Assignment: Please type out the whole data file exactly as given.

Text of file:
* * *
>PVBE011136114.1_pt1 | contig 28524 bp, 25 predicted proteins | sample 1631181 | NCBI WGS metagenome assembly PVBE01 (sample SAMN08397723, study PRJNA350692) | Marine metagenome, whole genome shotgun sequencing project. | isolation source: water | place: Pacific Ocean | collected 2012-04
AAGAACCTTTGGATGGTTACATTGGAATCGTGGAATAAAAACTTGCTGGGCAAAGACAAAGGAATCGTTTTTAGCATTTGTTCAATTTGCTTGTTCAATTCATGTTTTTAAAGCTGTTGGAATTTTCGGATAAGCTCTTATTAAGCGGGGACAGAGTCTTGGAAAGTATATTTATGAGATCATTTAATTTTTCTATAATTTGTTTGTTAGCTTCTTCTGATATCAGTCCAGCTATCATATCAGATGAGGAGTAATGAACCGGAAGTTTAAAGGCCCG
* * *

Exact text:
>PVBE011136114.1_pt1 | contig 28524 bp, 25 predicted proteins | sample 1631181 | NCBI WGS metagenome assembly PVBE01 (sample SAMN08397723, study PRJNA350692) | Marine metagenome, whole genome shotgun sequencing project. | isolation source: water | place: Pacific Ocean | collected 2012-04
AAGAACCTTTGGATGGTTACATTGGAATCGTGGAATAAAAACTTGCTGGGCAAAGACAAAGGAATCGTTTTTAGCATTTGTTCAATTTGCTTGTTCAATTCATGTTTTTAAAGCTGTTGGAATTTTCGGATAAGCTCTTATTAAGCGGGGACAGAGTCTTGGAAAGTATATTTATGAGATCATTTAATTTTTCTATAATTTGTTTGTTAGCTTCTTCTGATATCAGTCCAGCTATCATATCAGATGAGGAGTAATGAACCGGAAGTTTAAAGGCCCG